1) Which lights are on, and which are off given various circumstances?
The Initial Setup: There’s nothing initially to draw; your best bet is to simply work off the picture on the page. There’s plenty of room on the bottom of the page to recreate the square when necessary. But it’s worth deciding at this point how you’re going to indicate whether a light’s on or off. A simple but effective solution is to circle a number whose light is on and put an X through a number whose light is off.
2) No reason not to jump to the simplest and most concrete rule of the bunch: Light 8 is on. Circle it.
1) This one needs some interpretation. “At least one of any three consecutively numbered lights is off.” First of all, what are consecutively numbered lights? Well, lights 1, 2, and 3, for example, or 6, 7, 8. All this rule tells us is that if any consecutive trio of lights like these are all on, that’s a violation. In other words, if lights 2 and 3, for example, are on, then 1 and 4 must be off. But wait a minute: What about the trio 7, 8, 1, or 8, 1, 2? The lights in each of these trios are physically adjacent to one another in the picture, but certainly wouldn’t be considered “consecutively numbered.” It’s a good question, but this possible slight ambiguity is taken care of by Rule 3. In the meantime, your task is to represent the rule on the page. Perhaps you came up with “NO 3 CONSECUTIVE ON” or something to that effect that will enable to you to quickly access this restriction.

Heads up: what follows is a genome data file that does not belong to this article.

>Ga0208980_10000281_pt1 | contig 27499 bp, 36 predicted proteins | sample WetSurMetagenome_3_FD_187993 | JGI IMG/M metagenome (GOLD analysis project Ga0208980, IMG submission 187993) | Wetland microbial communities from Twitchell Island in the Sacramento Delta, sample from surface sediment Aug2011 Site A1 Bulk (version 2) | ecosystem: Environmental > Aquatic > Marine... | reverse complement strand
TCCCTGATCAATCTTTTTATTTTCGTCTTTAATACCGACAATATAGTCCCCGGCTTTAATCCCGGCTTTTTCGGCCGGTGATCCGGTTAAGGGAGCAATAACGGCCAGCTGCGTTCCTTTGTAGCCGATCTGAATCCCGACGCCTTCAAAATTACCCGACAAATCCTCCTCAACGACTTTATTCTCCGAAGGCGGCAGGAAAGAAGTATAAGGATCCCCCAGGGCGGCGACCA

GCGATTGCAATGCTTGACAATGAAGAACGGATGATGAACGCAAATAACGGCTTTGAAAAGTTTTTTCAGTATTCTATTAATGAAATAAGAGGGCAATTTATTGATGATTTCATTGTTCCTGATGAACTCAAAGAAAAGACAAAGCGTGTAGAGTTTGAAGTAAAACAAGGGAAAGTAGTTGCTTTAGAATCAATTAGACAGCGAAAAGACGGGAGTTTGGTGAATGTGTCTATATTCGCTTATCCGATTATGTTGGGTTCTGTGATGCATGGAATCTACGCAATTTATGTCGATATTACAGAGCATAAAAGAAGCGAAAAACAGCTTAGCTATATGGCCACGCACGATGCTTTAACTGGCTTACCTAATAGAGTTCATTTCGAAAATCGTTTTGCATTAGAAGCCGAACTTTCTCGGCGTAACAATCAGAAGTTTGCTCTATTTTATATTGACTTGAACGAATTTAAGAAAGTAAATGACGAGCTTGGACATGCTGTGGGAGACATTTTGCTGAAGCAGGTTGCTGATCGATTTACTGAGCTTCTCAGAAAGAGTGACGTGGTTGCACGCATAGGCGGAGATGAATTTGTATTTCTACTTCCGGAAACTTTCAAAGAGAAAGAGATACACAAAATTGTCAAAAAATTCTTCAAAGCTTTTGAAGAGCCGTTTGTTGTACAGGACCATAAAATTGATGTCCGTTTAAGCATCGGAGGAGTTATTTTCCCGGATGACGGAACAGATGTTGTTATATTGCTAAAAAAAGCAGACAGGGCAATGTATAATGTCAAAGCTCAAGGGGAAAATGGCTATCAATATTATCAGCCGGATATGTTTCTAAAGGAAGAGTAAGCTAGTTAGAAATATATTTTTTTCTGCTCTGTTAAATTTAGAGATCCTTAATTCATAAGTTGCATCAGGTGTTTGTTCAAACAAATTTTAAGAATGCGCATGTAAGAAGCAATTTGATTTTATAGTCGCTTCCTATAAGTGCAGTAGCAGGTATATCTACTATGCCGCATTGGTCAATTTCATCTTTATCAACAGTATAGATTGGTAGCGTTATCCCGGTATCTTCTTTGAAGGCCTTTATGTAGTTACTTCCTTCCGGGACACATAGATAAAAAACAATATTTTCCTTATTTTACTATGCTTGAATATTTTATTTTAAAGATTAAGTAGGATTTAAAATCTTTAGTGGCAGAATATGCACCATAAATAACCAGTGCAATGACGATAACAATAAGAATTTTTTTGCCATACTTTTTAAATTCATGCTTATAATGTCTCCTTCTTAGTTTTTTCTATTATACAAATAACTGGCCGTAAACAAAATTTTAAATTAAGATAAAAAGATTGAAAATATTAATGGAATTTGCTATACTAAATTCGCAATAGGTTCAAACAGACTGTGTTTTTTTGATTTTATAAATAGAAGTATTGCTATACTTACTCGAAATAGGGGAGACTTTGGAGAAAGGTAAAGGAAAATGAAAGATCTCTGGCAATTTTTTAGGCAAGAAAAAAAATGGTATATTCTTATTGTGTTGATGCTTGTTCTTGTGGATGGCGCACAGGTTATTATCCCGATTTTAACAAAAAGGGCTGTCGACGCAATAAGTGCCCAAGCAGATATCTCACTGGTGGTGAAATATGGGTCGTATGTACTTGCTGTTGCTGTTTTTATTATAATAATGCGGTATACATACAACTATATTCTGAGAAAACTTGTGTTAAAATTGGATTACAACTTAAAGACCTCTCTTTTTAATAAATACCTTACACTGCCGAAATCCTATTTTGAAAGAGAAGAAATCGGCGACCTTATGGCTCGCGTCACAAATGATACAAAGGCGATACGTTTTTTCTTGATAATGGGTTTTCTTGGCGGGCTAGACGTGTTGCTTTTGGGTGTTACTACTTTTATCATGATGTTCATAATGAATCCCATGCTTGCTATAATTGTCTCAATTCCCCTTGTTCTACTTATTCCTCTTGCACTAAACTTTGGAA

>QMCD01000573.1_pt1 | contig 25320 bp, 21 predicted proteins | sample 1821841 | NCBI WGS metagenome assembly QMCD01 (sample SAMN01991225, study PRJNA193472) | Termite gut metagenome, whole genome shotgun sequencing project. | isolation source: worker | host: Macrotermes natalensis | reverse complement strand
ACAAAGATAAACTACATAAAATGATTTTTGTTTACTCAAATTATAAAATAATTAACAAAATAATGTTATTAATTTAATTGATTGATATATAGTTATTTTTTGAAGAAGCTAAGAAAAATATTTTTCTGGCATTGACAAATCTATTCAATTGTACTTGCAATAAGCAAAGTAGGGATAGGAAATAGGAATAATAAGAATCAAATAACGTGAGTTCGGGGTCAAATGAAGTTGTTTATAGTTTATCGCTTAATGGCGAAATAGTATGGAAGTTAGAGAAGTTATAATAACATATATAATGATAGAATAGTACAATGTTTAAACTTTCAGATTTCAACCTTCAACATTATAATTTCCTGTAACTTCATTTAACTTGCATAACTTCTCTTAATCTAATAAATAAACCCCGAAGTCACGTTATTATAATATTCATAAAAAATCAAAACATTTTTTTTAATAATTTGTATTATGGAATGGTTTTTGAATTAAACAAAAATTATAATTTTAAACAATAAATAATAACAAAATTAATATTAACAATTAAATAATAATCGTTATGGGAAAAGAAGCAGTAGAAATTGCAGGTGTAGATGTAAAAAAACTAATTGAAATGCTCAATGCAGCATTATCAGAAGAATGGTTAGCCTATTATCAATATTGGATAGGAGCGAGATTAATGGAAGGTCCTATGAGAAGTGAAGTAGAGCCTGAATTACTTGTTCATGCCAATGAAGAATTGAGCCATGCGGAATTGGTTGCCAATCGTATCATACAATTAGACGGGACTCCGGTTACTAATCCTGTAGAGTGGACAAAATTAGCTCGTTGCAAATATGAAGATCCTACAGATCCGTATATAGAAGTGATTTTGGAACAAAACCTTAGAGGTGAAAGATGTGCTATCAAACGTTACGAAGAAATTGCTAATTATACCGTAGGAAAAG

3) The safest way to handle Rule 3 is to first translate it into if-then form: “IF 1 IS ON, THEN 2 IS OFF AND 7 IS OFF.” Did you work through the contrapositive? “IF 2 OR 7 OR BOTH ON, THEN 1 IS OFF.” Get both down on your page.
As just mentioned, this rule turns the possible ambiguity alluded to above into a moot point: Since 1 and 2 can never be on at the same time, and 1 and 7 can never be on at the
same time, we don’t have to worry about the trios 8, 1, 2 and 7, 8, 1. We don’t think the testmakers meant for these to qualify as “consecutively numbered” trios, but Rule 3 makes the whole issue irrelevant.
4) “AT LEAST ONE ON EACH SIDE” captures the gist, although as shorthand it’s not much shorter than the original. You may have simply chosen to remember this rule, or circle it on the page. If you were unsure of the meaning, again, try out an example. Lights 5, 6, and 7, for example—the three south side lights—cannot all be off. If two of them are off, then the other one must be on. The west side, of course, automatically satisfies this rule thanks to Rule 2’s illumination of light 8.